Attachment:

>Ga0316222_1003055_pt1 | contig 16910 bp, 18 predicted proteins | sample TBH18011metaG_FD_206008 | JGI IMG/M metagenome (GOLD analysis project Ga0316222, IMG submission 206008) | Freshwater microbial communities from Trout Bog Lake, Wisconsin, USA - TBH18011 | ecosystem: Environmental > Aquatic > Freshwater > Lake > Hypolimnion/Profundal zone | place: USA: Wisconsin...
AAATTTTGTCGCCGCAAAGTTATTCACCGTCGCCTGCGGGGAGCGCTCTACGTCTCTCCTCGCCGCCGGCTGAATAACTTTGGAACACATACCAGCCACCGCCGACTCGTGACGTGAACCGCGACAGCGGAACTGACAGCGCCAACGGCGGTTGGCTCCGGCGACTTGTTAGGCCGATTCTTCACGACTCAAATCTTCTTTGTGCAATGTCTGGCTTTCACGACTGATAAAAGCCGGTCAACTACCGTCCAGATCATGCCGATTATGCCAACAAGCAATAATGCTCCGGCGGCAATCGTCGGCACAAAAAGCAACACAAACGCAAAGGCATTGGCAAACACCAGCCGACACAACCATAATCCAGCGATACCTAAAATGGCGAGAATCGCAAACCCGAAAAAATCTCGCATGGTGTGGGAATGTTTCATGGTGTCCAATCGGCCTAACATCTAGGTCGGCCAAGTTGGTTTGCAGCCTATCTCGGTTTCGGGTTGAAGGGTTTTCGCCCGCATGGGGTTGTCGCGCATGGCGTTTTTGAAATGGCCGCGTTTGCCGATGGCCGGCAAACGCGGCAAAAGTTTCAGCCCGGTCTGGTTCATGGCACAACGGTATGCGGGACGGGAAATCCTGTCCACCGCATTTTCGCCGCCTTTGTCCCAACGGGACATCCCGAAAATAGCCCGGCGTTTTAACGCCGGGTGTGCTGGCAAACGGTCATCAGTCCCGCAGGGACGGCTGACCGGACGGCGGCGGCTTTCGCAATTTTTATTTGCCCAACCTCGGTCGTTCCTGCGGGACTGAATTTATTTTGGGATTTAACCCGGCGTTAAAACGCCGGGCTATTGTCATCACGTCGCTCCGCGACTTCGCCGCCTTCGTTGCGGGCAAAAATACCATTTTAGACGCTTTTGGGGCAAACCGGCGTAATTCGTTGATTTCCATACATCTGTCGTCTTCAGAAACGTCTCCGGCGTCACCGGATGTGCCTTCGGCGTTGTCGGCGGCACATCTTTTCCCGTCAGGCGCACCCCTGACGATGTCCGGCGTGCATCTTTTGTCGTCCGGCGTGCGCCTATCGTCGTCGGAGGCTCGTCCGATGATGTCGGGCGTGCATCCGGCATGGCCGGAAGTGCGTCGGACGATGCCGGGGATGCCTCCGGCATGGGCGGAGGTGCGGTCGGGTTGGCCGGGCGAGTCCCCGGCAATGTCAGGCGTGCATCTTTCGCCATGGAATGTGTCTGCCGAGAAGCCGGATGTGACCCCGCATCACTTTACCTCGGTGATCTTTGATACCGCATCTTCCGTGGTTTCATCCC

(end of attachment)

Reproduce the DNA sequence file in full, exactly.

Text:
>Ga0316222_1003055_pt1 | contig 16910 bp, 18 predicted proteins | sample TBH18011metaG_FD_206008 | JGI IMG/M metagenome (GOLD analysis project Ga0316222, IMG submission 206008) | Freshwater microbial communities from Trout Bog Lake, Wisconsin, USA - TBH18011 | ecosystem: Environmental > Aquatic > Freshwater > Lake > Hypolimnion/Profundal zone | place: USA: Wisconsin...
AAATTTTGTCGCCGCAAAGTTATTCACCGTCGCCTGCGGGGAGCGCTCTACGTCTCTCCTCGCCGCCGGCTGAATAACTTTGGAACACATACCAGCCACCGCCGACTCGTGACGTGAACCGCGACAGCGGAACTGACAGCGCCAACGGCGGTTGGCTCCGGCGACTTGTTAGGCCGATTCTTCACGACTCAAATCTTCTTTGTGCAATGTCTGGCTTTCACGACTGATAAAAGCCGGTCAACTACCGTCCAGATCATGCCGATTATGCCAACAAGCAATAATGCTCCGGCGGCAATCGTCGGCACAAAAAGCAACACAAACGCAAAGGCATTGGCAAACACCAGCCGACACAACCATAATCCAGCGATACCTAAAATGGCGAGAATCGCAAACCCGAAAAAATCTCGCATGGTGTGGGAATGTTTCATGGTGTCCAATCGGCCTAACATCTAGGTCGGCCAAGTTGGTTTGCAGCCTATCTCGGTTTCGGGTTGAAGGGTTTTCGCCCGCATGGGGTTGTCGCGCATGGCGTTTTTGAAATGGCCGCGTTTGCCGATGGCCGGCAAACGCGGCAAAAGTTTCAGCCCGGTCTGGTTCATGGCACAACGGTATGCGGGACGGGAAATCCTGTCCACCGCATTTTCGCCGCCTTTGTCCCAACGGGACATCCCGAAAATAGCCCGGCGTTTTAACGCCGGGTGTGCTGGCAAACGGTCATCAGTCCCGCAGGGACGGCTGACCGGACGGCGGCGGCTTTCGCAATTTTTATTTGCCCAACCTCGGTCGTTCCTGCGGGACTGAATTTATTTTGGGATTTAACCCGGCGTTAAAACGCCGGGCTATTGTCATCACGTCGCTCCGCGACTTCGCCGCCTTCGTTGCGGGCAAAAATACCATTTTAGACGCTTTTGGGGCAAACCGGCGTAATTCGTTGATTTCCATACATCTGTCGTCTTCAGAAACGTCTCCGGCGTCACCGGATGTGCCTTCGGCGTTGTCGGCGGCACATCTTTTCCCGTCAGGCGCACCCCTGACGATGTCCGGCGTGCATCTTTTGTCGTCCGGCGTGCGCCTATCGTCGTCGGAGGCTCGTCCGATGATGTCGGGCGTGCATCCGGCATGGCCGGAAGTGCGTCGGACGATGCCGGGGATGCCTCCGGCATGGGCGGAGGTGCGGTCGGGTTGGCCGGGCGAGTCCCCGGCAATGTCAGGCGTGCATCTTTCGCCATGGAATGTGTCTGCCGAGAAGCCGGATGTGACCCCGCATCACTTTACCTCGGTGATCTTTGATACCGCATCTTCCGTGGTTTCATCCC